Money Wellness
Image of numerous arrows pointing down. UK in recession - what does it mean for your money
category iconcost of living
calendar icon15 Feb 2024

UK officially in recession

Official figures out today show Britain fell into recession at the end of last year.

The Office for National Statistics (ONS) estimates that gross domestic product (GDP) – the major measure of economic growth - fell by 0.3% between October and December. The drop was far worse than economists expected and followed a decline of 0.1% in the previous three months.

A recession is defined as two consecutive three-month periods where the economy contracts rather than grows.

So here we are officially in recession.

However, economists all agree that it shouldn’t be for long and the government is talking up the economy stating that ‘we’re finally turning the corner.’

What does recession mean?

A recession is a sustained period of weak or negative growth in GDP or output that is usually accompanied by a rise in unemployment.

When was the last recession?

The UK last faced recession in 2020 during the Covid pandemic. It lasted for six months but the 20.4% fall in the economy between April and June was the largest on record.

The country also spent more than a year in recession between 2008 and 2009 following the global financial crisis.

What affect does a recession have?

When the economy if buoyant, more jobs are created, people are paid more, and companies prosper from larger profits.

A recession has the opposite effect.

During a recession, less money is circulating which means less for workers, less being spent in shops and restaurants and less going to the government in tax from wages.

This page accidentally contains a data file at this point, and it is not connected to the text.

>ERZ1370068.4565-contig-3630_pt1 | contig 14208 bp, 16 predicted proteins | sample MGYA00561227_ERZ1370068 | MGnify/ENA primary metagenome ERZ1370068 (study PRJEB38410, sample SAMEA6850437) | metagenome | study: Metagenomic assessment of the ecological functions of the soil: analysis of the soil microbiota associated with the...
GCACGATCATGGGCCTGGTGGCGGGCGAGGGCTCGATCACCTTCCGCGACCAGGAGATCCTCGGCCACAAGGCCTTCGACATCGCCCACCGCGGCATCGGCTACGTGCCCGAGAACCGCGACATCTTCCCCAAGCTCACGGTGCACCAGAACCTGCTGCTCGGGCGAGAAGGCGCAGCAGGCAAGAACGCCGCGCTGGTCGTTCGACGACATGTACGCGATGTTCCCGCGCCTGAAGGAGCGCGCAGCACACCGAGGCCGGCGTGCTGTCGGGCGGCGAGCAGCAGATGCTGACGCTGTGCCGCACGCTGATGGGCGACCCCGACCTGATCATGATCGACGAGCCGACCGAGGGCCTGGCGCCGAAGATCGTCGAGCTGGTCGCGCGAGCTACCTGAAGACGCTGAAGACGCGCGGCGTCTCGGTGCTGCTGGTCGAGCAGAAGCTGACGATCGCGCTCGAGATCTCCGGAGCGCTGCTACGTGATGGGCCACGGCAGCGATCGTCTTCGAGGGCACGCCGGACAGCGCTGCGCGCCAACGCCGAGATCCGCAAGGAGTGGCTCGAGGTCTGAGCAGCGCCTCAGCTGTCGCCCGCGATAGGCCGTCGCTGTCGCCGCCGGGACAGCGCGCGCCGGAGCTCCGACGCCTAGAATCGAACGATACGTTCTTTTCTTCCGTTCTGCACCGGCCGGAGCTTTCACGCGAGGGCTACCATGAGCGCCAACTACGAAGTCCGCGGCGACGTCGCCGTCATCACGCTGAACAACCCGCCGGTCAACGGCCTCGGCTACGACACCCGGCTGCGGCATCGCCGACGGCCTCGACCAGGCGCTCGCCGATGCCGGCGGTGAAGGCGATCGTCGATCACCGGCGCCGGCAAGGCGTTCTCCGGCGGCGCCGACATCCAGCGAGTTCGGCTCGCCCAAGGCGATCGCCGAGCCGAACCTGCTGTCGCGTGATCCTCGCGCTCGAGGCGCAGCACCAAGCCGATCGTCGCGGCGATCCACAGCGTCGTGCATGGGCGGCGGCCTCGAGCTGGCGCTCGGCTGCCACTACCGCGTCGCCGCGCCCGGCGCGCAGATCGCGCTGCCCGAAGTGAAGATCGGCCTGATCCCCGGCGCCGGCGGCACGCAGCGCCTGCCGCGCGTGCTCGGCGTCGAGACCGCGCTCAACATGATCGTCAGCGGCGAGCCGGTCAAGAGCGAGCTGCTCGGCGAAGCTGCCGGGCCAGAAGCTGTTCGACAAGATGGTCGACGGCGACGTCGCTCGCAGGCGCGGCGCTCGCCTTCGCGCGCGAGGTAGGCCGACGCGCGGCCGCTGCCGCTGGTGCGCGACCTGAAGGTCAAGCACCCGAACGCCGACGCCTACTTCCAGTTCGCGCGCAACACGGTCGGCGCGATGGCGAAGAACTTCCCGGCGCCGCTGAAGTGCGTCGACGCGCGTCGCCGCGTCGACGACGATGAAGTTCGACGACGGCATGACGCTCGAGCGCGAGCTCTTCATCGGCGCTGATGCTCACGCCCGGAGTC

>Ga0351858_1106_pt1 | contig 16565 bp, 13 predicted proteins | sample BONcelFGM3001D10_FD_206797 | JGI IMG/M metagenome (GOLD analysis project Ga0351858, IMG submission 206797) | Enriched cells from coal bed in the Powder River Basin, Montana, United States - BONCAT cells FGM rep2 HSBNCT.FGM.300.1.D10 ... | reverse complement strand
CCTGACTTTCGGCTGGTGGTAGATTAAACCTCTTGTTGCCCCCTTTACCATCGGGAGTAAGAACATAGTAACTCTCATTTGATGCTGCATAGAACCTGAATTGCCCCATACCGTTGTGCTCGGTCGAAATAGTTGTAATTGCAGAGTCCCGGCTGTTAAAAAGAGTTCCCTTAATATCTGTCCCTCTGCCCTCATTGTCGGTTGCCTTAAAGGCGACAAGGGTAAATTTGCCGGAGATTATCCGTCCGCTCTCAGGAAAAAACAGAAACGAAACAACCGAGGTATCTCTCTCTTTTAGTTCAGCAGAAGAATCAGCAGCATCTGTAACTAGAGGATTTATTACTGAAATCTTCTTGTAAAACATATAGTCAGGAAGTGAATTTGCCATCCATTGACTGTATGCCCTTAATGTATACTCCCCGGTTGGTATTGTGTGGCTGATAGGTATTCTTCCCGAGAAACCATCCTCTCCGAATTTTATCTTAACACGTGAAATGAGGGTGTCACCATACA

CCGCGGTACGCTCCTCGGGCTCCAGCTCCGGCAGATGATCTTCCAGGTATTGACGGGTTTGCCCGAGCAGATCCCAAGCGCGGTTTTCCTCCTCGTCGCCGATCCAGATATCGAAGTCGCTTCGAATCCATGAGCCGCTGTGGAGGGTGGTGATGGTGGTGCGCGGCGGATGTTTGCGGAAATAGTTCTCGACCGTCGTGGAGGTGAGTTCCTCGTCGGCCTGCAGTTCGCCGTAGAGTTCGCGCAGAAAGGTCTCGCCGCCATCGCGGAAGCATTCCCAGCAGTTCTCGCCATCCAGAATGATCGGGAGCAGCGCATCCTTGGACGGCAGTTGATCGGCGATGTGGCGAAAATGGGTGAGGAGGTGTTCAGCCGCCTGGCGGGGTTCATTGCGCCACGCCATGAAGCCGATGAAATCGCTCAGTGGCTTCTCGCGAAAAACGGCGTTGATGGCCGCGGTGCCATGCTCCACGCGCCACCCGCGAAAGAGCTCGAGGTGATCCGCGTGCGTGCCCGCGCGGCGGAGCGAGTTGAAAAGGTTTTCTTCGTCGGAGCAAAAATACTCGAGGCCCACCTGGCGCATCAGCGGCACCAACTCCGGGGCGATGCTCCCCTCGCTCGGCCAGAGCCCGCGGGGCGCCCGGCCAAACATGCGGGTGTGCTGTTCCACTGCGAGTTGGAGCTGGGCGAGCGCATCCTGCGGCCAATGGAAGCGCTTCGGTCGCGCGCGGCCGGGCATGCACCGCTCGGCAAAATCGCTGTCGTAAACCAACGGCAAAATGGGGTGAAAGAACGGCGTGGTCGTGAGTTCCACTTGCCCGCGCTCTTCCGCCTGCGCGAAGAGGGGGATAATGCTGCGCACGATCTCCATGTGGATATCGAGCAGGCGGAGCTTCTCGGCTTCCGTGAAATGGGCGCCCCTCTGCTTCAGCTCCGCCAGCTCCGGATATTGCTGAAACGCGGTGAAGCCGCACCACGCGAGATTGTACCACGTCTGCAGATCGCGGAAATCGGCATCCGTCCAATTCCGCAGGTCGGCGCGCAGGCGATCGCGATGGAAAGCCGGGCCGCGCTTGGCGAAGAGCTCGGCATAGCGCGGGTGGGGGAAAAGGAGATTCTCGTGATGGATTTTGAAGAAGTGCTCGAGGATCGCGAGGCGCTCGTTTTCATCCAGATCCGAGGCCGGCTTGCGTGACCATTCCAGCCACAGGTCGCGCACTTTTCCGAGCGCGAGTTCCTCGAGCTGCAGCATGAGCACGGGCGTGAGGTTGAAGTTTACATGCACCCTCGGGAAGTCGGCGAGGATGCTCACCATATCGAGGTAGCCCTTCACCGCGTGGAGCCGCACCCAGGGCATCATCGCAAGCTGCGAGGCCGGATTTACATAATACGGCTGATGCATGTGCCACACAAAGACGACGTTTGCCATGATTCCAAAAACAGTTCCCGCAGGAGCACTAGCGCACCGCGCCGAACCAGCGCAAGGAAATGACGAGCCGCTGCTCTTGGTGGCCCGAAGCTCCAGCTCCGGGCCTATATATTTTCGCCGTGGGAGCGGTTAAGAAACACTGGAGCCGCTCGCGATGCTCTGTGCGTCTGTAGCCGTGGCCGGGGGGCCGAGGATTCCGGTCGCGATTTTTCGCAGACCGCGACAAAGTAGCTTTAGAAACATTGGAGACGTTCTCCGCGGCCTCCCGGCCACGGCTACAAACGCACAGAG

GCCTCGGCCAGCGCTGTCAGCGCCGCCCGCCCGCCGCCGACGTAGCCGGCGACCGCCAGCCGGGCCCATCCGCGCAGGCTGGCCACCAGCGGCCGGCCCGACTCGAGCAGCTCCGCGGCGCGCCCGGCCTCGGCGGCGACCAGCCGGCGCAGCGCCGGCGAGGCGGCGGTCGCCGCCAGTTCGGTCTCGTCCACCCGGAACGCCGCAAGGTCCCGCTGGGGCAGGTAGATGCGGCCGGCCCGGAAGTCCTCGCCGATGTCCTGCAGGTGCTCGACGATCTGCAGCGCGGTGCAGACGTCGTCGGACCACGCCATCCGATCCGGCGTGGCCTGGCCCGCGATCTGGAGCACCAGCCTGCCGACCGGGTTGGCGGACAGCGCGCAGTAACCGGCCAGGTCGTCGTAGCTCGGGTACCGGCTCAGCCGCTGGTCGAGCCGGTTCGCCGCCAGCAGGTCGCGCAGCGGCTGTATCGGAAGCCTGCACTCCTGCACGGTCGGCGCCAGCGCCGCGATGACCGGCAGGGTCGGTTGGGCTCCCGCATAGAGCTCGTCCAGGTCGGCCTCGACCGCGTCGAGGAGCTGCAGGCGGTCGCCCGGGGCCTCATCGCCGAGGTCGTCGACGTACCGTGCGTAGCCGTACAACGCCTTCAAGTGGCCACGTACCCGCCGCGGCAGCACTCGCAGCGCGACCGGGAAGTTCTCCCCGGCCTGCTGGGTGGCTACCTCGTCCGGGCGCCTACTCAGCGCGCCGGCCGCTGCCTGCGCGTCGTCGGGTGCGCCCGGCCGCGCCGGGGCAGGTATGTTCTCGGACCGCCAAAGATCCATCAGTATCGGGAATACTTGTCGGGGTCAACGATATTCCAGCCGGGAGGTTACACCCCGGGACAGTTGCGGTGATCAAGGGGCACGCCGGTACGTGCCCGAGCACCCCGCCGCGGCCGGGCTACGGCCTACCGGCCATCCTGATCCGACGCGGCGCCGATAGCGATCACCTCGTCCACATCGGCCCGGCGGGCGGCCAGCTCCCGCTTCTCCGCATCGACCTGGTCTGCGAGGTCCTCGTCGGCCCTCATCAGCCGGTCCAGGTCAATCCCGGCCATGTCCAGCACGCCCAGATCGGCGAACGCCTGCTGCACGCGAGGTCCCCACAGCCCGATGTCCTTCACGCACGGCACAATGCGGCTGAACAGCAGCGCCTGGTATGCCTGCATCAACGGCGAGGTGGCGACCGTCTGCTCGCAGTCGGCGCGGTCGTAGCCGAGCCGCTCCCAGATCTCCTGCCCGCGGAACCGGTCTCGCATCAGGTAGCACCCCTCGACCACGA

How will this recession affect my household finances?

During a recession, interest rates tend to go down to promote borrowing and stimulate economic activity. This isn’t great news for savers as banks will be offering lower interest rates on savings. 

However, it’s much more positive for homeowners who have been hammered by successive interest rate hikes. A recession might speed up much needed rate cuts for homeowners.

But it will have the opposite effect on the rental market. Rents tend to soar or remain high during a recession with increased competition and demand for properties.

Historically, recessions have brought waves of job losses. And as unemployment rises, businesses are also less likely to hire making finding a new job even more challenging. 

Access to credit usually also declines during a recession.

Even if you have the income to support a loan, lenders are warier of handing out money when everyone’s job security is on the line. They may tighten lending criteria and be more critical of your credit score and history.

Avatar of Caroline Chell

Caroline Chell

Caroline has worked in financial communications for more than 10 years, writing content on subjects such as pensions, mortgages, loans and credit cards, as well as stockbroking and investment advice.

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